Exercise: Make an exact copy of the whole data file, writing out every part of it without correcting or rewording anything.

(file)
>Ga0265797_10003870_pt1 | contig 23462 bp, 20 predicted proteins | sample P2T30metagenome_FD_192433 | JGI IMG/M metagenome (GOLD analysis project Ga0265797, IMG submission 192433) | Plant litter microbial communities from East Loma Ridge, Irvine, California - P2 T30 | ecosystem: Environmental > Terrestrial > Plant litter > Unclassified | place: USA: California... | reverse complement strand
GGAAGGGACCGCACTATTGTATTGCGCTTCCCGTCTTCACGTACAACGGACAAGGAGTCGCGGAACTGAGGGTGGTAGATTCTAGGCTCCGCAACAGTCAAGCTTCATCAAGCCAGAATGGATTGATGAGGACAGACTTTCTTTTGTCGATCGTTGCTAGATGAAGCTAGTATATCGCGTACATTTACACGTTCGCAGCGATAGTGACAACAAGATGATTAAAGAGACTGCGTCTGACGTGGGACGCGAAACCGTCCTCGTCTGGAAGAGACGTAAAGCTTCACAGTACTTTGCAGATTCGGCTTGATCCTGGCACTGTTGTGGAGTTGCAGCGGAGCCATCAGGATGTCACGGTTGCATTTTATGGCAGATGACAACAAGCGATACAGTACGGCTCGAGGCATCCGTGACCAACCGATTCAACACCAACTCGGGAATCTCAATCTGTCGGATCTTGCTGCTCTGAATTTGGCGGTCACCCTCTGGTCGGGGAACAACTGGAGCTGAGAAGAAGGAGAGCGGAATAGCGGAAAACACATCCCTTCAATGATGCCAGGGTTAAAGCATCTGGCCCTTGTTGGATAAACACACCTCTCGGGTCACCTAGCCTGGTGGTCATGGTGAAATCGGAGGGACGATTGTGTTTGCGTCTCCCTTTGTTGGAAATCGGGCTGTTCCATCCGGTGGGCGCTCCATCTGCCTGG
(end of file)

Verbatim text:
>Ga0265797_10003870_pt1 | contig 23462 bp, 20 predicted proteins | sample P2T30metagenome_FD_192433 | JGI IMG/M metagenome (GOLD analysis project Ga0265797, IMG submission 192433) | Plant litter microbial communities from East Loma Ridge, Irvine, California - P2 T30 | ecosystem: Environmental > Terrestrial > Plant litter > Unclassified | place: USA: California... | reverse complement strand
GGAAGGGACCGCACTATTGTATTGCGCTTCCCGTCTTCACGTACAACGGACAAGGAGTCGCGGAACTGAGGGTGGTAGATTCTAGGCTCCGCAACAGTCAAGCTTCATCAAGCCAGAATGGATTGATGAGGACAGACTTTCTTTTGTCGATCGTTGCTAGATGAAGCTAGTATATCGCGTACATTTACACGTTCGCAGCGATAGTGACAACAAGATGATTAAAGAGACTGCGTCTGACGTGGGACGCGAAACCGTCCTCGTCTGGAAGAGACGTAAAGCTTCACAGTACTTTGCAGATTCGGCTTGATCCTGGCACTGTTGTGGAGTTGCAGCGGAGCCATCAGGATGTCACGGTTGCATTTTATGGCAGATGACAACAAGCGATACAGTACGGCTCGAGGCATCCGTGACCAACCGATTCAACACCAACTCGGGAATCTCAATCTGTCGGATCTTGCTGCTCTGAATTTGGCGGTCACCCTCTGGTCGGGGAACAACTGGAGCTGAGAAGAAGGAGAGCGGAATAGCGGAAAACACATCCCTTCAATGATGCCAGGGTTAAAGCATCTGGCCCTTGTTGGATAAACACACCTCTCGGGTCACCTAGCCTGGTGGTCATGGTGAAATCGGAGGGACGATTGTGTTTGCGTCTCCCTTTGTTGGAAATCGGGCTGTTCCATCCGGTGGGCGCTCCATCTGCCTGG